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American Forests & corporate responsibility.

Corporations and environmental groups have shared a love/hate relationship for decades. At AMERICAN FORESTS we have a different perspective on business. When the organization first got off the ground in the 19th century, founders invited representatives of various industries to serve on the board of directors. It still raises eye-brows in some sectors when we acknowledge, for instance, the involvement of the forest and railroad industries in AMERICAN FORESTS' history.

The idea is simple, and it's one we hold dear: Forest conservation cannot move forward without representatives of the industries that use those resources sitting at the table. This is a tenet we still adhere to and one that largely sets AMERICAN FORESTS apart from other environmental groups.

Over the nearly 130 years of our existence, AMERICAN FORESTS' forest conservation advocacy has benefited from the concerns and involvement of other industries too. Our board members have included George Wall Merck, Henry Ford, Anson Goodyear, Samuel Gompers, and Maurice Goddard.

Honorary vice presidents have included Walt Disney, Laurence Rockefeller, Edsel Ford, and Mrs. Henry Ford, along with Lady Bird Johnson, Aldo Leopold, Lowell Thomas, and Frederick Law Olmsted. Our members have included such well-known names as P.S. du Pont, George Eastman, Thomas A. Edison, John Pierpont Morgan, Richard B. Mellon, and Marshall Field 3rd.

Fast forward to the present. When we launched the action and education campaign Global ReLeaf in 1988, we recognized that businesses and corporations have a role in environmental improvement--just like individuals, community groups, governments, and nonprofit organizations.

Corporations have money, it's true, and AMERICAN FORESTS promises our corporate supporters we will use their money to improve forests in an environmentally proper way. But business is much more than just deep pockets. We ask three things from each of our corporate sponsors.

First, of course, we ask for financial support, which underwrites tree planting for forest restoration or supports our longstanding role to interpret science and research for public policy use. Second, corporations represent people--employees, clients, customers, suppliers--and we ask that they put this "people power" to use by planting trees, spreading the word about the need for improved forest conservation, and urging people to join AMERICAN FORESTS as supporting members or donors.

And third, we ask that our corporate sponsors tell customers about their partnership with AMERICAN FORESTS. As a member-supported nonprofit, AMERICAN FORESTS ultimately needs to reach individuals with our mission and vision of healthy forest ecosystems for every community.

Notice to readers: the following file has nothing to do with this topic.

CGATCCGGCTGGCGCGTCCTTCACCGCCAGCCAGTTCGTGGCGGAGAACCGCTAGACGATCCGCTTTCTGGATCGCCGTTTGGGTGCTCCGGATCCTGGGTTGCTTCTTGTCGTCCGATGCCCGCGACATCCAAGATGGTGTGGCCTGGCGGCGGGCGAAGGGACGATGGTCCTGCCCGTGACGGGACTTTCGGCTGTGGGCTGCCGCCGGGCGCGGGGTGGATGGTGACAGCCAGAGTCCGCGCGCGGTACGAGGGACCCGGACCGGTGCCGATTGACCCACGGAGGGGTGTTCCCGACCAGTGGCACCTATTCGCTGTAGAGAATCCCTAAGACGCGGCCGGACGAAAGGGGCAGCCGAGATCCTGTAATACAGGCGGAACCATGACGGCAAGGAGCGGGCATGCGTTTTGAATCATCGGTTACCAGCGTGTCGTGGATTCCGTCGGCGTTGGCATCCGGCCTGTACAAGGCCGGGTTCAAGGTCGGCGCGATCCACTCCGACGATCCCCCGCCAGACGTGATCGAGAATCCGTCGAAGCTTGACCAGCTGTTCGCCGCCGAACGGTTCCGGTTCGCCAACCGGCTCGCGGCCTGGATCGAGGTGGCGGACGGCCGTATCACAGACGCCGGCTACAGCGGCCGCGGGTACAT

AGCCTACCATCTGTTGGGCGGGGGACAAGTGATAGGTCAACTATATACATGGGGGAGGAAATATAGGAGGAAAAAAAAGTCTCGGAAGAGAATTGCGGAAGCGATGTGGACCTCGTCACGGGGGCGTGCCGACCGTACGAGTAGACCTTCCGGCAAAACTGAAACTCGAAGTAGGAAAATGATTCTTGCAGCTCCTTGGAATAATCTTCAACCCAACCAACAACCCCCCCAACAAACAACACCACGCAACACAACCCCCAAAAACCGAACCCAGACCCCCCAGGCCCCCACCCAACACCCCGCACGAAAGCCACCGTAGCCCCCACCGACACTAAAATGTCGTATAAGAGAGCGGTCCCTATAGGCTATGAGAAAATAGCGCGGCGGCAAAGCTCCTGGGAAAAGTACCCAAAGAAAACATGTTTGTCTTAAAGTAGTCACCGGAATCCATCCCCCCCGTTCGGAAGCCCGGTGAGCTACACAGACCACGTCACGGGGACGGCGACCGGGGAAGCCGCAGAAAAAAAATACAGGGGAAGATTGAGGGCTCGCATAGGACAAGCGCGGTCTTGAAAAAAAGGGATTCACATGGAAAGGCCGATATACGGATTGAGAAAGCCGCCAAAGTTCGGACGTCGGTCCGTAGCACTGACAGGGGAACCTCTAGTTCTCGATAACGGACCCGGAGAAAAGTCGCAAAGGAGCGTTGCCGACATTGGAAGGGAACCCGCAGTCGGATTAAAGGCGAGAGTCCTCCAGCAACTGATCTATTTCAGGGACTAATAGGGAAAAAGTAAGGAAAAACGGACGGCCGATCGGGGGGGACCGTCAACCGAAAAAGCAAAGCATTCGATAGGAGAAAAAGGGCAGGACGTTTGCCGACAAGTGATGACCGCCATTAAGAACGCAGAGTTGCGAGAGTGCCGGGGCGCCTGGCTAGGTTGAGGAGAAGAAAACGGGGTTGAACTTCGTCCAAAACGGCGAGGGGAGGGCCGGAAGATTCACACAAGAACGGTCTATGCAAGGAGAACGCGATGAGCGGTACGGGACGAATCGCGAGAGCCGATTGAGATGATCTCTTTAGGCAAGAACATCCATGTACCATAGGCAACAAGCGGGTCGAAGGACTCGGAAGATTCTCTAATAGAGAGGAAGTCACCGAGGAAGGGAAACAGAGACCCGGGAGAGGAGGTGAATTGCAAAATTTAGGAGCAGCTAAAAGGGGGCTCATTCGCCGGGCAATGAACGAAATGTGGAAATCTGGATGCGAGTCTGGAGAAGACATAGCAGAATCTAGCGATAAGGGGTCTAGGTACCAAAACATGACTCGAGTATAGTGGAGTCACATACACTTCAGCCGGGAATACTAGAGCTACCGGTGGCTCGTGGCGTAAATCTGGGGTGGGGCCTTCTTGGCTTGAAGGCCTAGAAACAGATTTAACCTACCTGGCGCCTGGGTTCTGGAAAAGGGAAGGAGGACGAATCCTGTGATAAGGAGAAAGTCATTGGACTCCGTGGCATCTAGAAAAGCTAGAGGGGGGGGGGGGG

Who are our sponsors? Today, AMERICAN FORESTS is proud to be associated with more than 120 large and small companies whose commitment to excellence is clear not just through the products they sell but by their investment in their communities and the environment.

ComputersharePepper, one of our newest partners, is promoting paperless communications with shareholders of publicly held corporations. By helping their clients in going paperless, ComputersharePepper is reducing the amount of paper going to landfills. A car sharing company, FlexCar, has set a goal of being carbon-neutral. To do that it is planting trees to offset all the carbon produced by FlexCar's fleet of rental cars.


Interface, Inc., an industrial carpet manufacturer, seeks to be the first company that, by its deeds, shows the industrial world the definition of sustainability in all its dimensions: people, process, product, place and profits. Interface has set a goal of doing this by 2020, and has joined with AMERICAN FORESTS to plant trees to offset carbon emissions associated with the company's corporate travel. International packaging company TetraPak, likewise, has joined with AMERICAN FORESTS to plant trees to offset carbon.

We firmly believe that no sector--government, business, or nonprofit--should be excluded from participating in environmental improvement. No one sector can accomplish environmental restoration on its own. In fact, it is the responsibility of every one of us in every sector to do our part to grow a healthier world. As our corporate sponsors have shown, investing in the environment is not only the right thing to do, it is simply good business.
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Author:Olson, Jeff
Publication:American Forests
Date:Mar 22, 2004
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